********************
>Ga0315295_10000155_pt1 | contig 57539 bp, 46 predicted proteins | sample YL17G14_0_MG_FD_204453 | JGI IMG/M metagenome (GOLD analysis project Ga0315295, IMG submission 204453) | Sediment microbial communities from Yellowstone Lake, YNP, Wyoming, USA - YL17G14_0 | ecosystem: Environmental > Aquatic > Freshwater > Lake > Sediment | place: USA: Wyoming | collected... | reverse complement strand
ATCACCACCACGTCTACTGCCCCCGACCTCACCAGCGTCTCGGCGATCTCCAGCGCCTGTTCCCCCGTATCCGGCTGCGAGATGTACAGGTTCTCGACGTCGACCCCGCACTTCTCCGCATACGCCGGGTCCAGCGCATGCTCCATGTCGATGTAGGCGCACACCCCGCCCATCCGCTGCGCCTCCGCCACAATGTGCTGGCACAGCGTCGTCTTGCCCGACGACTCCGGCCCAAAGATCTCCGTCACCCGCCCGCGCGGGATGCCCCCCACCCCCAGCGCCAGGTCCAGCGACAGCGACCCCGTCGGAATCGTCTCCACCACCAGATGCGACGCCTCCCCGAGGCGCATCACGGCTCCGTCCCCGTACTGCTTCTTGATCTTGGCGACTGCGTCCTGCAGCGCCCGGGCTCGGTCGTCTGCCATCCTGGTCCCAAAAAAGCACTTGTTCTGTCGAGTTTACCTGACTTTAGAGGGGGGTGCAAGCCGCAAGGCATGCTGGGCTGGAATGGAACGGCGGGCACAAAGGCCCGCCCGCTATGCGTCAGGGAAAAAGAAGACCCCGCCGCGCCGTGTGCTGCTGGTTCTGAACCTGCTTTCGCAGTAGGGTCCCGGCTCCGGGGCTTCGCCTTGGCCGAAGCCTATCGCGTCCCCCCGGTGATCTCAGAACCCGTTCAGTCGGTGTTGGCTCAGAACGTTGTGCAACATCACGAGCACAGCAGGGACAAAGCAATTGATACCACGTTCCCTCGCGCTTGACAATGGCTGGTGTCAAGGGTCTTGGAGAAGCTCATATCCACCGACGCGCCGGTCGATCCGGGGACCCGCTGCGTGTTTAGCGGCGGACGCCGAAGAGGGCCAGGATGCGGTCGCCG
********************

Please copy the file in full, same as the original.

>Ga0315295_10000155_pt1 | contig 57539 bp, 46 predicted proteins | sample YL17G14_0_MG_FD_204453 | JGI IMG/M metagenome (GOLD analysis project Ga0315295, IMG submission 204453) | Sediment microbial communities from Yellowstone Lake, YNP, Wyoming, USA - YL17G14_0 | ecosystem: Environmental > Aquatic > Freshwater > Lake > Sediment | place: USA: Wyoming | collected... | reverse complement strand
ATCACCACCACGTCTACTGCCCCCGACCTCACCAGCGTCTCGGCGATCTCCAGCGCCTGTTCCCCCGTATCCGGCTGCGAGATGTACAGGTTCTCGACGTCGACCCCGCACTTCTCCGCATACGCCGGGTCCAGCGCATGCTCCATGTCGATGTAGGCGCACACCCCGCCCATCCGCTGCGCCTCCGCCACAATGTGCTGGCACAGCGTCGTCTTGCCCGACGACTCCGGCCCAAAGATCTCCGTCACCCGCCCGCGCGGGATGCCCCCCACCCCCAGCGCCAGGTCCAGCGACAGCGACCCCGTCGGAATCGTCTCCACCACCAGATGCGACGCCTCCCCGAGGCGCATCACGGCTCCGTCCCCGTACTGCTTCTTGATCTTGGCGACTGCGTCCTGCAGCGCCCGGGCTCGGTCGTCTGCCATCCTGGTCCCAAAAAAGCACTTGTTCTGTCGAGTTTACCTGACTTTAGAGGGGGGTGCAAGCCGCAAGGCATGCTGGGCTGGAATGGAACGGCGGGCACAAAGGCCCGCCCGCTATGCGTCAGGGAAAAAGAAGACCCCGCCGCGCCGTGTGCTGCTGGTTCTGAACCTGCTTTCGCAGTAGGGTCCCGGCTCCGGGGCTTCGCCTTGGCCGAAGCCTATCGCGTCCCCCCGGTGATCTCAGAACCCGTTCAGTCGGTGTTGGCTCAGAACGTTGTGCAACATCACGAGCACAGCAGGGACAAAGCAATTGATACCACGTTCCCTCGCGCTTGACAATGGCTGGTGTCAAGGGTCTTGGAGAAGCTCATATCCACCGACGCGCCGGTCGATCCGGGGACCCGCTGCGTGTTTAGCGGCGGACGCCGAAGAGGGCCAGGATGCGGTCGCCG